Need fun and engaging activities to do with your kids this summer? In this post, John Holland provides six fun activities that parents can do with their kids this summer – all of which also increase an understanding of Geography.

In the Common Core, Geography and Social Science is embedded in the English Language Arts standards in grades K-6. Sadly, this might lead some schools to leave geography and social studies out of their curriculum. Thankfully, at the Teaching & Learning Conference 2014, National Geographic stepped up to help teachers and parents understand this shift in understanding the world and text.



In this vein I wanted to offer six activities parents (or teachers) can do with their kids to develop geography understandings (as well as science, physical, engineering, and history), become a Geo-Educator, and have fun during the summer.

1. Go to a different library than you usually do.

Almost every Saturday I take my kids to the library. I have done it for about 12 years now. The librarians know them and a few have even become friends. They know every inch of the children’s section. Now they are moving into the teen section which is a little smaller. The familiarity fuels the sense of “third place” home feeling that only a stalwart family tradition can build. But, during the summer, since we have a little time we sometimes go to a different branch. The effect of the novelty is amazing. It is like being turned loose in a candy store for them. We always come away with more books than usual and the nice thing is we can return them to our regular branch. It builds brain connections for my kids to transfer the geography of their home library onto a new setting and reorganize their thinking about the places and genres of books.

2. Find a geocache.

This is one of my 9 year-old son’s favorite things to do in the summer. It requires open-ended periods of time, an adventurous spirit, and a smart phone. If you have never done a geocache I STRONGLY encourage you to do one with a kid. It is like hide-and-seek on a global scale. One of the neat things about geocaches is the mystery. The names for geocaches are often clues and they teach you something about your local history or geography. They can be in out of the way places like inside a tree or in public places like the parking lot of the Krispy Kreme. For example, one cache we did was located on the site of a building that was torn down about 30 years ago. It was Tantilla Gardens, a duck pin bowling alley and dance hall that hosted jazz greats like Duke Ellington. The second floor had a roof that rolled back for dancing under the stars. This type of local history comes alive when you stand on the site and read the description of the cache to your child. Another cool thing about geocaching is knowing that you are doing it and the rest of the world isn’t. Sort of like in Harry Potter, non-cachers are called muggles.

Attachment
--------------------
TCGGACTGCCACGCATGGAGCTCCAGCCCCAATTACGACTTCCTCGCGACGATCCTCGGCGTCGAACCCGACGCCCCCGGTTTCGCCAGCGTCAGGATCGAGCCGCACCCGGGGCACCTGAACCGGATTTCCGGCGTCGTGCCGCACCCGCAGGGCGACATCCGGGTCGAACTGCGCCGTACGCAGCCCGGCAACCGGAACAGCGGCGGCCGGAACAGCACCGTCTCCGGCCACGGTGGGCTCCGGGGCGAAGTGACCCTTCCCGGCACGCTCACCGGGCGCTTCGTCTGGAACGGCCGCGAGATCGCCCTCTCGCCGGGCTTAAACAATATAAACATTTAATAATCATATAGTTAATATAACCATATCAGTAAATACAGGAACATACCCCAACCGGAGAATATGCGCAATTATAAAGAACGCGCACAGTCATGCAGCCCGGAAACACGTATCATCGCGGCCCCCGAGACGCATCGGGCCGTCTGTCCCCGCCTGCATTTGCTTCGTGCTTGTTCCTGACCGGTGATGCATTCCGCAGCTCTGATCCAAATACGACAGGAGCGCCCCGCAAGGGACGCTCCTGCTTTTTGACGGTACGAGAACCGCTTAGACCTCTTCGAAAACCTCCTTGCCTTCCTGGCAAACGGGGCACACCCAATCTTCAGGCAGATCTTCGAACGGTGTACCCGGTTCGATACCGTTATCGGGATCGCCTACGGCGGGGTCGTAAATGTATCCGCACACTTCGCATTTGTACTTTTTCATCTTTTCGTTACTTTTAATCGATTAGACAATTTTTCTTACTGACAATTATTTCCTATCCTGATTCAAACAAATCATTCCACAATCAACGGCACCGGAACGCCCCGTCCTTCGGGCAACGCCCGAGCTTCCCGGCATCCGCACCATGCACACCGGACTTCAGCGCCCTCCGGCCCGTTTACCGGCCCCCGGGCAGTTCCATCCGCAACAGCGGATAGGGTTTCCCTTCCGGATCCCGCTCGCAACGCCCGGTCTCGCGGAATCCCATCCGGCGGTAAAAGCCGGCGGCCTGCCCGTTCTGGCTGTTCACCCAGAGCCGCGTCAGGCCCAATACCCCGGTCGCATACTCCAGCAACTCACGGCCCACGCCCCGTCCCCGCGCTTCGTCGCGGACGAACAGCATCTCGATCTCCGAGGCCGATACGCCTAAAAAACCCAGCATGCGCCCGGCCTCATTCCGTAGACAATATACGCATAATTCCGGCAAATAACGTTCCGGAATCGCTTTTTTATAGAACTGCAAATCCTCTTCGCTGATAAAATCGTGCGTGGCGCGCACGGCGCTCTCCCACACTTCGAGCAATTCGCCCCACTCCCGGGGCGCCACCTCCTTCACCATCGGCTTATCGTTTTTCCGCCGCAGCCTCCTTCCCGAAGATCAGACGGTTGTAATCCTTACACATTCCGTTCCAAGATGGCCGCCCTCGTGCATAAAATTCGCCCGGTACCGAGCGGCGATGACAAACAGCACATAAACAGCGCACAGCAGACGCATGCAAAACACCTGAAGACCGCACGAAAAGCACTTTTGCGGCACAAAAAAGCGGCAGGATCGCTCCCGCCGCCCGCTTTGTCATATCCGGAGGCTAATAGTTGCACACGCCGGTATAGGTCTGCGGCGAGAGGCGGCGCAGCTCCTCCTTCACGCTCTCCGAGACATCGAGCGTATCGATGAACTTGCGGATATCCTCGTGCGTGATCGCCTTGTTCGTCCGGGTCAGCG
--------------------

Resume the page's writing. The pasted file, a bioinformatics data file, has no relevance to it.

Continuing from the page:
3. Get off the beaten path.

Go to a familiar park, maybe where you go to a playground, then go off the path. If you have ever visited a place again and again it builds a mental map in your head. However, in this map there are often blank spots, undiscovered regions where you may never have explored. If you put on some suntan lotion and long pants you can go traipsing through rough hewn deer paths or jumping over creeks that lead to what feel like new countries. This gentle form of adventuring brings out the explorer in kids.

4. Build a small world for someone else to find.

It may sound far fetched but both my kids, 9 year-old boy and 13 year-old  love to build small worlds. It is a form of open-ended collaborative and mind bendingly creative play that is fun for all ages. Go to a local park, playground, or public space and use what you what you find there to build fairy, gnome, or munchkin homes. If you think your kids might balk at the corniness of it, try just starting a house yourself, see if they don’t want to contribute. For my daughter’s 9th birthday we did this at a local park with 7 girls and left an entire village for someone to find along the banks of a creek.

5. Walk or ride a bike somewhere with your kid.

This practice builds spatial and ecological perspectives. I often find that when I spend a lot of time in the car I start to feel like I am in a bubble. When I look around and listen to people in their cars I can hear them constantly reinforcing their own reality through check their phones at stop lights, listening to their music so loud I can’t hear mine, and generally not paying attention. it is a natural result of the interaction between our society and our environment. When I have a combustion engine to get me where I need to be I lose connection with the topography of the world. By simply choosing to walk or ride a bike you can build understanding of space and environment.

6. Finally, climb a tree with your kid.

That’s it. Just climb a tree. Climbing trees gives you a different perspective on your environment and it helps build physical strength and balance. You don’t have to climb high or even leave your street. This simple step of adopting a new perspective on your environment is a foundational approach to the discipline of geography.

Image: My son’s sculpture created by the river Saturday night.

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